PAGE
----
Turner Prize winner Wolfgang Tillmans has cut the ribbon on a new exhibit at the Tate Modern in London, “Wolfgang Tillmans: 2017,” which features several hundred of his images, including photographs from his trip to Jeddah. Vogue Arabia’s Arts Contributor Abdullah K. Al Turki explores the artist behind the headlining showcase with global, gravitational pulling power.
Born and raised in Remscheid, Germany, Wolfgang Tillmans was introduced to the arts from an early age. Visits to museums in Düsseldorf and Cologne acquainted him with the photo-based art of Gerhard Richter, Sigmar Polke, Robert Rauschenberg, and Andy Warhol. Growing up, all the art that influenced him was lens-generated. When Tillmans finished high school, he decided to undertake community service for two years, in lieu of joining the army. At first, Tillmans worked for a mobile social health provider, helping nurses to care for senior and disabled patients, after which he was transferred to operate a switchboard at a charity in Hamburg. He started producing his work in the late ‘80s.
His first images were torn out from newspapers and enlarged up to 400% on a digital photocopier.
Tilmans’ photographs of everyday life and contemporary culture developed interest and ultimately led to his notoriety. His talent was instantly evident, and his strong interest in storytelling became apparent through his work. In the years to come, Tillmans explored many different types of media, starting to work in a more interdisciplinary manner. In 2000, he became the first photographer and first “non-British” artist to receive the Turner Prize.
Tillmans always had a strong connection to the UK. He first visited in 1983 as an exchange student, and was inspired by the British youth culture, the local fashion, and music magazines. He was considered the “documentarian” of his generation, particularly of the London club scene.
This week, the artist returns to London with a solo Tate Modern exhibition. “Wolfgang Tillmans: 2017” is co-curated by Chris Dercon, the designated director of the Volksbühne Theater in Berlin; Helen Sainsbury, the Tate Modern head of programme realisation; and Emma Lewis, the Tate Modern’s assistant curator. The exhibition, which focuses on his works since 2003, brings together a variety of artistic production: photography, video, digital slide projections, publications, curatorial projects, and recorded music. The exhibition also highlights Tillmans’ interests in the abstraction that features in his work, pushing the boundaries of the photographic form. Visitors will also have the chance to see some images the artist produced while travelling in Saudi Arabia in 2012.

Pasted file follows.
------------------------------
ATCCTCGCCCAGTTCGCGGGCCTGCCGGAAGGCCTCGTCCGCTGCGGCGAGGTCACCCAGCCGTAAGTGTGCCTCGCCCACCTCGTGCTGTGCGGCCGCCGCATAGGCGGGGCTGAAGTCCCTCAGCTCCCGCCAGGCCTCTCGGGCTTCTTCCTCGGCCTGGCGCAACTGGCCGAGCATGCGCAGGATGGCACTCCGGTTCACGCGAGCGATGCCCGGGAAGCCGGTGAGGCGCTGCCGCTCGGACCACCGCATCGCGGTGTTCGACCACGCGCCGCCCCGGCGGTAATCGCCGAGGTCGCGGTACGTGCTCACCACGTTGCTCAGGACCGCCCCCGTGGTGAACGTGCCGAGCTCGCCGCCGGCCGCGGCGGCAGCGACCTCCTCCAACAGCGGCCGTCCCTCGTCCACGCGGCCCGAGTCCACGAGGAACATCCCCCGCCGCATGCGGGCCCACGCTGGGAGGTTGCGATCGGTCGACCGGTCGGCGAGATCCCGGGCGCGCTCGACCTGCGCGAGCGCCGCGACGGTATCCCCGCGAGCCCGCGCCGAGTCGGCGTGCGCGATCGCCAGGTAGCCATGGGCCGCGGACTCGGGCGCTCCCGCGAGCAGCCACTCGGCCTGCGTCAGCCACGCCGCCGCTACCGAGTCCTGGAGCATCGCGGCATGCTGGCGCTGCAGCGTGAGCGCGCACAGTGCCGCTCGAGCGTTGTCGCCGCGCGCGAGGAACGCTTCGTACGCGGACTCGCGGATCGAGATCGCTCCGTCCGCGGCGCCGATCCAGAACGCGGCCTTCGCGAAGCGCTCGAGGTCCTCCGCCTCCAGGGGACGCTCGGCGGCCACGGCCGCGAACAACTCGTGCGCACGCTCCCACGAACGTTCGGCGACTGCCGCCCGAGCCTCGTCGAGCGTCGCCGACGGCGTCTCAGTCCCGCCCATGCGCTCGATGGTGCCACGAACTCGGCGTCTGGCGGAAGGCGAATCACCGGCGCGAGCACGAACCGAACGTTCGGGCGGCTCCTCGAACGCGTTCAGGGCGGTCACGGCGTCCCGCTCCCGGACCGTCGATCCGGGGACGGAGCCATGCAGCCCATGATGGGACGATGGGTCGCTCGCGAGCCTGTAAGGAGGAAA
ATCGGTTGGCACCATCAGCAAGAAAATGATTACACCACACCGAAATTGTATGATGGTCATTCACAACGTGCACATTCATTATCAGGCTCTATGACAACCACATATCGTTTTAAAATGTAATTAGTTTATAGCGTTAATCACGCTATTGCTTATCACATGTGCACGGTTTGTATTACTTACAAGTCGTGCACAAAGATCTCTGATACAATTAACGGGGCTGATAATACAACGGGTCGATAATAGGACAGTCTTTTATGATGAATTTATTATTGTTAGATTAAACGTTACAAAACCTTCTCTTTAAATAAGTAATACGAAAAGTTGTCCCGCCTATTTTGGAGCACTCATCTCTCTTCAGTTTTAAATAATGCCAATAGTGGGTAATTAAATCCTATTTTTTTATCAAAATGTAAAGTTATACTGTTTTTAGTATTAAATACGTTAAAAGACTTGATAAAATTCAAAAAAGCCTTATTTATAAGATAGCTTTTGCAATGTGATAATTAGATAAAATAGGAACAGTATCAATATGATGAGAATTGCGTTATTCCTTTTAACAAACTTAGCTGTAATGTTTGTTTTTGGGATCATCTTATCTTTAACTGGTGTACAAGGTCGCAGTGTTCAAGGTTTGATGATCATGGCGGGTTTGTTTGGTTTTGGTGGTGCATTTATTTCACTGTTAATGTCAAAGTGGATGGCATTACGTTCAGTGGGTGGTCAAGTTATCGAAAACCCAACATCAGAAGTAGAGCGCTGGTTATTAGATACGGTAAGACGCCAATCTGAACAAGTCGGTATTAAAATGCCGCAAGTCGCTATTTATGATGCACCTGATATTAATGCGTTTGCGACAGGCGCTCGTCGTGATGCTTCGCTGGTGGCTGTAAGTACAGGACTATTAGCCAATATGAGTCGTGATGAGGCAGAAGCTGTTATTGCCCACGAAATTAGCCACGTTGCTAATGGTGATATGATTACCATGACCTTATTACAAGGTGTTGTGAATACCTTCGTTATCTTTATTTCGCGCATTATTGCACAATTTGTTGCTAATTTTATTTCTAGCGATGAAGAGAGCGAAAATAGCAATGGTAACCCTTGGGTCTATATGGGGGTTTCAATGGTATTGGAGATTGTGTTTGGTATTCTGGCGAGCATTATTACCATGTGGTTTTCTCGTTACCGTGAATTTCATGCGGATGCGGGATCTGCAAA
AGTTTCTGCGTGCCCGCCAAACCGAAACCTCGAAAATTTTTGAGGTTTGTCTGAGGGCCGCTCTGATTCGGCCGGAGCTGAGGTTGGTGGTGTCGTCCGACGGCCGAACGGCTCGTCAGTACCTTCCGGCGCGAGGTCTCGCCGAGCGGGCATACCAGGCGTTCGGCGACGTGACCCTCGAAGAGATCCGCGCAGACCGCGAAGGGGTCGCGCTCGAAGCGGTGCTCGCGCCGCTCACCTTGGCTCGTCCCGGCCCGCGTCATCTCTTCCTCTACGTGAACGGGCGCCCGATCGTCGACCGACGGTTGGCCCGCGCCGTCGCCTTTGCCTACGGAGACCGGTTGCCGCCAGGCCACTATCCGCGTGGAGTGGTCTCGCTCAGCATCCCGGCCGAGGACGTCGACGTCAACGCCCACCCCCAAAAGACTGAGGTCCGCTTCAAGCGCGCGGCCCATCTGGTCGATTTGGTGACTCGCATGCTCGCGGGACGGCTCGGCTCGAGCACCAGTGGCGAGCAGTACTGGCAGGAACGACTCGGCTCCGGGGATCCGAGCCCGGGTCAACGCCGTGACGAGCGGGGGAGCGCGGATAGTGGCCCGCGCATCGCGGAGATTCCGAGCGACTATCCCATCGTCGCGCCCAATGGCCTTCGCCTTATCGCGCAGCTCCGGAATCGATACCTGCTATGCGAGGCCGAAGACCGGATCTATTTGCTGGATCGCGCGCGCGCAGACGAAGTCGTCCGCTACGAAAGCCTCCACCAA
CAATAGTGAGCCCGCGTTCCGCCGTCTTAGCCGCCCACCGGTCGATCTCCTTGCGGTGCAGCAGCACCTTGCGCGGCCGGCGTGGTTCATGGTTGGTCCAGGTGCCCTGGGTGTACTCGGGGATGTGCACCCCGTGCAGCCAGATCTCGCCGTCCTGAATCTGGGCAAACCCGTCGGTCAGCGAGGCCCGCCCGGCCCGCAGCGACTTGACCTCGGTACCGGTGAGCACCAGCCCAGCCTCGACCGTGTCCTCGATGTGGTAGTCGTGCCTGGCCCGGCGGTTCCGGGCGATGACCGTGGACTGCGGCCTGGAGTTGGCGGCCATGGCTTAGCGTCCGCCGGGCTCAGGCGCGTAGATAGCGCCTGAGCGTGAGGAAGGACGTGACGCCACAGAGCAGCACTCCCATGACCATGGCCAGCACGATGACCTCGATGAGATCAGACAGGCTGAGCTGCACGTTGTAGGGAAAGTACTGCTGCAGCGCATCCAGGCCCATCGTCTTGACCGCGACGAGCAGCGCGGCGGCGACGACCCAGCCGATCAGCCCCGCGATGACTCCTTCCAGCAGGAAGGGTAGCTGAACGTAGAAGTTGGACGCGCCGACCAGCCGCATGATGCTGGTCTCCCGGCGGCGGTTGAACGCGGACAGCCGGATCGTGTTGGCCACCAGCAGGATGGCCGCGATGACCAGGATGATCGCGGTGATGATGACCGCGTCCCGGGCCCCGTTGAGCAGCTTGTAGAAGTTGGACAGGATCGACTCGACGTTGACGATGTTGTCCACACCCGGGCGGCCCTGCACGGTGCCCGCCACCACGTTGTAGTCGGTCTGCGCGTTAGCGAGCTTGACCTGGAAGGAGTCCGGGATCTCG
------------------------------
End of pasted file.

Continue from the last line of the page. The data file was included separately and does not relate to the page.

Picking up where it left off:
I had the pleasure of taking part in this trip, accompanying Tillmans and Chris Dercon (then-director of the Tate Modern), on their travels. Tillmans’ visit to Saudi Arabia coincided with a research project he was working on, “Neue Welt” (“New World”), which was to be exhibited later that year in Zurich. We visited Jeddah, where Tillmans roamed the city alone; exploring the old town, having tea with non-English-speaking families on the beach, and visiting artists’ studios and collectors’ homes. We all flew to Madain Saleh, Saudi Arabia’s first UNESCO World Heritage Site. Some of the photos Tillmans took can now be seen as part of the Tate Modern show.
Reflecting on the 2012 visit to Saudi Arabia, Tillmans now expresses that he felt lucky to have been able to explore Saudi Arabia and its people in a “different way.” Chris Dercon explains: “Wolfgang looked at things quite differently from us: he was already way into his big project, ‘Neue Welt,’ and the images he made in Jeddah became part of it.” Dercon continues: “From 2009, Tillmans started to travel to various places around the world. The ‘Neue Welt’ project was really a complete rethinking of how he was taking photographs and of what. It was about the broadest possible openness and not having a closed mind. ‘Neue Welt’ also coincided with working with a digital camera; he was learning the language of photography again.”
Wolfgang Tillmans has earned recognition as one of the most exciting and innovative artists working today. His exhibitions have been shown around the world, and his work is held in major international museums, including the Art Institute of Chicago, Centre Georges Pompidou in Paris, and the Metropolitan Museum of Art in New York. His new, highly-anticipated Tate Modern exhibition is open until June 11, 2017.
“Wolfgang Tillmans: 2017” at the Tate Modern, Bankside, London, SE1 9TG, is on display from February 15 to June 11, 2017. 55 AED/SAR per ticket.